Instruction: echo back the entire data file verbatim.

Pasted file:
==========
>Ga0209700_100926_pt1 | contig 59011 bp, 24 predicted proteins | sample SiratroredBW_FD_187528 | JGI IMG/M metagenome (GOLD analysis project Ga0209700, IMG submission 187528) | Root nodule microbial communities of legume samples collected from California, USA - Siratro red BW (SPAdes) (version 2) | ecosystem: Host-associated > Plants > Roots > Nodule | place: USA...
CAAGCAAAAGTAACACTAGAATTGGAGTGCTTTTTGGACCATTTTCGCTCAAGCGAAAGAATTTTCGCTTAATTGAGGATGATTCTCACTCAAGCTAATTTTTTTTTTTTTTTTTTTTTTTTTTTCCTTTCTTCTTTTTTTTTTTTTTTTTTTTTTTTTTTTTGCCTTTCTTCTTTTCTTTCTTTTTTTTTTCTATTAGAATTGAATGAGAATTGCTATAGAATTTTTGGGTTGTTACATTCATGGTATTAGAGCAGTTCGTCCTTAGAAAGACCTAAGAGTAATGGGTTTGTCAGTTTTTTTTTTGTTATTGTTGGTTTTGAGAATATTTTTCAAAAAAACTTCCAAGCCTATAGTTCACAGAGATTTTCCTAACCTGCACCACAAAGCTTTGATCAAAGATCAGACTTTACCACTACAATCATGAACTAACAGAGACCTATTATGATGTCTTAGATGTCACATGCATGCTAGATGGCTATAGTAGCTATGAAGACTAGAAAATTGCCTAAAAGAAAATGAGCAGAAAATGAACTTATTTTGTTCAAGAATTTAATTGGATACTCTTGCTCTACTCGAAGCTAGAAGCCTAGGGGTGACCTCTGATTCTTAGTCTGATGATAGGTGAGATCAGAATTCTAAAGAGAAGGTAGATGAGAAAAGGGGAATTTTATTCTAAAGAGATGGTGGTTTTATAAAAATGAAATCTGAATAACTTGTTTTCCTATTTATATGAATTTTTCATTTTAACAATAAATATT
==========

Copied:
>Ga0209700_100926_pt1 | contig 59011 bp, 24 predicted proteins | sample SiratroredBW_FD_187528 | JGI IMG/M metagenome (GOLD analysis project Ga0209700, IMG submission 187528) | Root nodule microbial communities of legume samples collected from California, USA - Siratro red BW (SPAdes) (version 2) | ecosystem: Host-associated > Plants > Roots > Nodule | place: USA...
CAAGCAAAAGTAACACTAGAATTGGAGTGCTTTTTGGACCATTTTCGCTCAAGCGAAAGAATTTTCGCTTAATTGAGGATGATTCTCACTCAAGCTAATTTTTTTTTTTTTTTTTTTTTTTTTTTCCTTTCTTCTTTTTTTTTTTTTTTTTTTTTTTTTTTTTGCCTTTCTTCTTTTCTTTCTTTTTTTTTTCTATTAGAATTGAATGAGAATTGCTATAGAATTTTTGGGTTGTTACATTCATGGTATTAGAGCAGTTCGTCCTTAGAAAGACCTAAGAGTAATGGGTTTGTCAGTTTTTTTTTTGTTATTGTTGGTTTTGAGAATATTTTTCAAAAAAACTTCCAAGCCTATAGTTCACAGAGATTTTCCTAACCTGCACCACAAAGCTTTGATCAAAGATCAGACTTTACCACTACAATCATGAACTAACAGAGACCTATTATGATGTCTTAGATGTCACATGCATGCTAGATGGCTATAGTAGCTATGAAGACTAGAAAATTGCCTAAAAGAAAATGAGCAGAAAATGAACTTATTTTGTTCAAGAATTTAATTGGATACTCTTGCTCTACTCGAAGCTAGAAGCCTAGGGGTGACCTCTGATTCTTAGTCTGATGATAGGTGAGATCAGAATTCTAAAGAGAAGGTAGATGAGAAAAGGGGAATTTTATTCTAAAGAGATGGTGGTTTTATAAAAATGAAATCTGAATAACTTGTTTTCCTATTTATATGAATTTTTCATTTTAACAATAAATATT